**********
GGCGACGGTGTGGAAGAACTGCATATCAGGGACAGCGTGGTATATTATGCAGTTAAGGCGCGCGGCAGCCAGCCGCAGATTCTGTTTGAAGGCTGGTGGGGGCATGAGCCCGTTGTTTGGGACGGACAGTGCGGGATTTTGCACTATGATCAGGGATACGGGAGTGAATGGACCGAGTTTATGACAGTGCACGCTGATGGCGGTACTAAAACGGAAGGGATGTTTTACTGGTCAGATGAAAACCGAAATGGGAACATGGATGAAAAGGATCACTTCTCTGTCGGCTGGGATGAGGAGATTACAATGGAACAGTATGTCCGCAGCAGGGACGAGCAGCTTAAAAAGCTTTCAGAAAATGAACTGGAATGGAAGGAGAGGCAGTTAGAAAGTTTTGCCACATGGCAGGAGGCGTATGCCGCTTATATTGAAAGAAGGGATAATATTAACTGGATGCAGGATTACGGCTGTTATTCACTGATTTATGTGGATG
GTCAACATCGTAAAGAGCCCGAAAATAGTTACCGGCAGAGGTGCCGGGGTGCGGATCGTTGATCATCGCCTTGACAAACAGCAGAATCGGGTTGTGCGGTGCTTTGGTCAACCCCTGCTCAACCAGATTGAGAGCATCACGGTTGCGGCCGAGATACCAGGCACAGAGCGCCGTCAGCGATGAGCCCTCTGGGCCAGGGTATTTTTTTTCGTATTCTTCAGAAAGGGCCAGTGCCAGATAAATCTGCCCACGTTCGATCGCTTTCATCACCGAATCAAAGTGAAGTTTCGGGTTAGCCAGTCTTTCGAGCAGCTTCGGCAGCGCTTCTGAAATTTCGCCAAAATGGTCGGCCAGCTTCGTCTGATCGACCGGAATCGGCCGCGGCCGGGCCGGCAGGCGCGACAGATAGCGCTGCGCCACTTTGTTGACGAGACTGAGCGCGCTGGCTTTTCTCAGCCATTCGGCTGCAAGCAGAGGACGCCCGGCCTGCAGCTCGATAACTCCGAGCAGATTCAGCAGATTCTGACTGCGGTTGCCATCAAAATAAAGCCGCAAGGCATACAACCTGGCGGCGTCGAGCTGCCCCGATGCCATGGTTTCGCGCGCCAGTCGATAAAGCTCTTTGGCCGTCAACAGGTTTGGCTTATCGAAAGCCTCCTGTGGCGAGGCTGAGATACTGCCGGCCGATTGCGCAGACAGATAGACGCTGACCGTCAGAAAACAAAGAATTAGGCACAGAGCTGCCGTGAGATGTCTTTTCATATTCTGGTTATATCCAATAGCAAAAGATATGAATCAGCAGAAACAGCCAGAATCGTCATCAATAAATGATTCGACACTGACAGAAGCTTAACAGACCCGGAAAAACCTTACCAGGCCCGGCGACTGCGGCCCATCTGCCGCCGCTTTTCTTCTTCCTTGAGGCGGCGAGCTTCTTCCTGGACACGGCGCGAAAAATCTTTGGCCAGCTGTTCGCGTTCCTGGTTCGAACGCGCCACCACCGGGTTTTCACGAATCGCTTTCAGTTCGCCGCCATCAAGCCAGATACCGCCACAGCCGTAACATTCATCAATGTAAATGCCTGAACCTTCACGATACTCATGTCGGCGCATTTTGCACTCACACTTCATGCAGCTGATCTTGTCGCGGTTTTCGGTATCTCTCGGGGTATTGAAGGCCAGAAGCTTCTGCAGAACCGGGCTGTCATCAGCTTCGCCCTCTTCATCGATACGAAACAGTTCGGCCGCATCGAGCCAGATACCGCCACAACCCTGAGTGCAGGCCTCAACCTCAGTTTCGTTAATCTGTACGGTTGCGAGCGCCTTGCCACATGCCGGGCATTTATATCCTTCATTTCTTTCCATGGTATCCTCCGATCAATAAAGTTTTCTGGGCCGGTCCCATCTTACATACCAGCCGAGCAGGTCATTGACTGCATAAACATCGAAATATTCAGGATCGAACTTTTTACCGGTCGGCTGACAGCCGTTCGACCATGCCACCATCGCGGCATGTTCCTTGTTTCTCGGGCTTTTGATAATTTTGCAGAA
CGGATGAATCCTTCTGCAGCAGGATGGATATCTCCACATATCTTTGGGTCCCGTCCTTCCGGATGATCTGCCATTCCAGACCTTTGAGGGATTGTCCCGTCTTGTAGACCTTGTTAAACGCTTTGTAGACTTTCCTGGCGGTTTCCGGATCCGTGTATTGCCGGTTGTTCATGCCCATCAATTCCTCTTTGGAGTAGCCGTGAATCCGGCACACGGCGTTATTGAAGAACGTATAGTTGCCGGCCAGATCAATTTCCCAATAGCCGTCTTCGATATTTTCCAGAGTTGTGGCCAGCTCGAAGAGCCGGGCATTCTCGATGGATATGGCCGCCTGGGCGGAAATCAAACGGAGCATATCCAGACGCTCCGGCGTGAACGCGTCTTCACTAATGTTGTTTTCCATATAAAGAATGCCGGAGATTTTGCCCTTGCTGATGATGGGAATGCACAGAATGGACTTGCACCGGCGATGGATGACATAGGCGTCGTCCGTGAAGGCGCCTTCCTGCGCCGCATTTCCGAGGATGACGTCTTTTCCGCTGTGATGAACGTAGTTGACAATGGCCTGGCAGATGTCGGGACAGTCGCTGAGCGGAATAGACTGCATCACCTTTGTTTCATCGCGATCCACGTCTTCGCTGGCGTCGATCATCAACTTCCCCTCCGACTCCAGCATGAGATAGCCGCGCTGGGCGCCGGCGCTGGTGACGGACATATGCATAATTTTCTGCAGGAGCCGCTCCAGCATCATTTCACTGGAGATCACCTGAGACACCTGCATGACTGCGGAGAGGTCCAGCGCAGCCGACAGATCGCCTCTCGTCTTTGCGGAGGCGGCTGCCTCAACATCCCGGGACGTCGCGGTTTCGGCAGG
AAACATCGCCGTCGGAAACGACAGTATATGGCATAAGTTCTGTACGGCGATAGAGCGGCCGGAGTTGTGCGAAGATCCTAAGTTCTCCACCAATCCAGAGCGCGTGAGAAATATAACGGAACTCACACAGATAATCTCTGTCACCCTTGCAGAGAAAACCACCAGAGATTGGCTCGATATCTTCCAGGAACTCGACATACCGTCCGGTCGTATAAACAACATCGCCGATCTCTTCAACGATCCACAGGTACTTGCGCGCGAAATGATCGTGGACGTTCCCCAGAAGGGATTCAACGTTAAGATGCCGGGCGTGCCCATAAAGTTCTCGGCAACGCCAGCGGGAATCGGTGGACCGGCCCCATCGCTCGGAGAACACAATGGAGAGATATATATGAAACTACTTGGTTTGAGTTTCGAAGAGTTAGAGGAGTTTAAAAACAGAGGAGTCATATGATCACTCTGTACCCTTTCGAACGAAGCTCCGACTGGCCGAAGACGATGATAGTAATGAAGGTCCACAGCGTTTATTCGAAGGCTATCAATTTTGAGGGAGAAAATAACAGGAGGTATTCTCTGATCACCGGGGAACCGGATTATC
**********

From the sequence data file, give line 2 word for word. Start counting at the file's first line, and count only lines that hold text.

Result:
GTCAACATCGTAAAGAGCCCGAAAATAGTTACCGGCAGAGGTGCCGGGGTGCGGATCGTTGATCATCGCCTTGACAAACAGCAGAATCGGGTTGTGCGGTGCTTTGGTCAACCCCTGCTCAACCAGATTGAGAGCATCACGGTTGCGGCCGAGATACCAGGCACAGAGCGCCGTCAGCGATGAGCCCTCTGGGCCAGGGTATTTTTTTTCGTATTCTTCAGAAAGGGCCAGTGCCAGATAAATCTGCCCACGTTCGATCGCTTTCATCACCGAATCAAAGTGAAGTTTCGGGTTAGCCAGTCTTTCGAGCAGCTTCGGCAGCGCTTCTGAAATTTCGCCAAAATGGTCGGCCAGCTTCGTCTGATCGACCGGAATCGGCCGCGGCCGGGCCGGCAGGCGCGACAGATAGCGCTGCGCCACTTTGTTGACGAGACTGAGCGCGCTGGCTTTTCTCAGCCATTCGGCTGCAAGCAGAGGACGCCCGGCCTGCAGCTCGATAACTCCGAGCAGATTCAGCAGATTCTGACTGCGGTTGCCATCAAAATAAAGCCGCAAGGCATACAACCTGGCGGCGTCGAGCTGCCCCGATGCCATGGTTTCGCGCGCCAGTCGATAAAGCTCTTTGGCCGTCAACAGGTTTGGCTTATCGAAAGCCTCCTGTGGCGAGGCTGAGATACTGCCGGCCGATTGCGCAGACAGATAGACGCTGACCGTCAGAAAACAAAGAATTAGGCACAGAGCTGCCGTGAGATGTCTTTTCATATTCTGGTTATATCCAATAGCAAAAGATATGAATCAGCAGAAACAGCCAGAATCGTCATCAATAAATGATTCGACACTGACAGAAGCTTAACAGACCCGGAAAAACCTTACCAGGCCCGGCGACTGCGGCCCATCTGCCGCCGCTTTTCTTCTTCCTTGAGGCGGCGAGCTTCTTCCTGGACACGGCGCGAAAAATCTTTGGCCAGCTGTTCGCGTTCCTGGTTCGAACGCGCCACCACCGGGTTTTCACGAATCGCTTTCAGTTCGCCGCCATCAAGCCAGATACCGCCACAGCCGTAACATTCATCAATGTAAATGCCTGAACCTTCACGATACTCATGTCGGCGCATTTTGCACTCACACTTCATGCAGCTGATCTTGTCGCGGTTTTCGGTATCTCTCGGGGTATTGAAGGCCAGAAGCTTCTGCAGAACCGGGCTGTCATCAGCTTCGCCCTCTTCATCGATACGAAACAGTTCGGCCGCATCGAGCCAGATACCGCCACAACCCTGAGTGCAGGCCTCAACCTCAGTTTCGTTAATCTGTACGGTTGCGAGCGCCTTGCCACATGCCGGGCATTTATATCCTTCATTTCTTTCCATGGTATCCTCCGATCAATAAAGTTTTCTGGGCCGGTCCCATCTTACATACCAGCCGAGCAGGTCATTGACTGCATAAACATCGAAATATTCAGGATCGAACTTTTTACCGGTCGGCTGACAGCCGTTCGACCATGCCACCATCGCGGCATGTTCCTTGTTTCTCGGGCTTTTGATAATTTTGCAGAA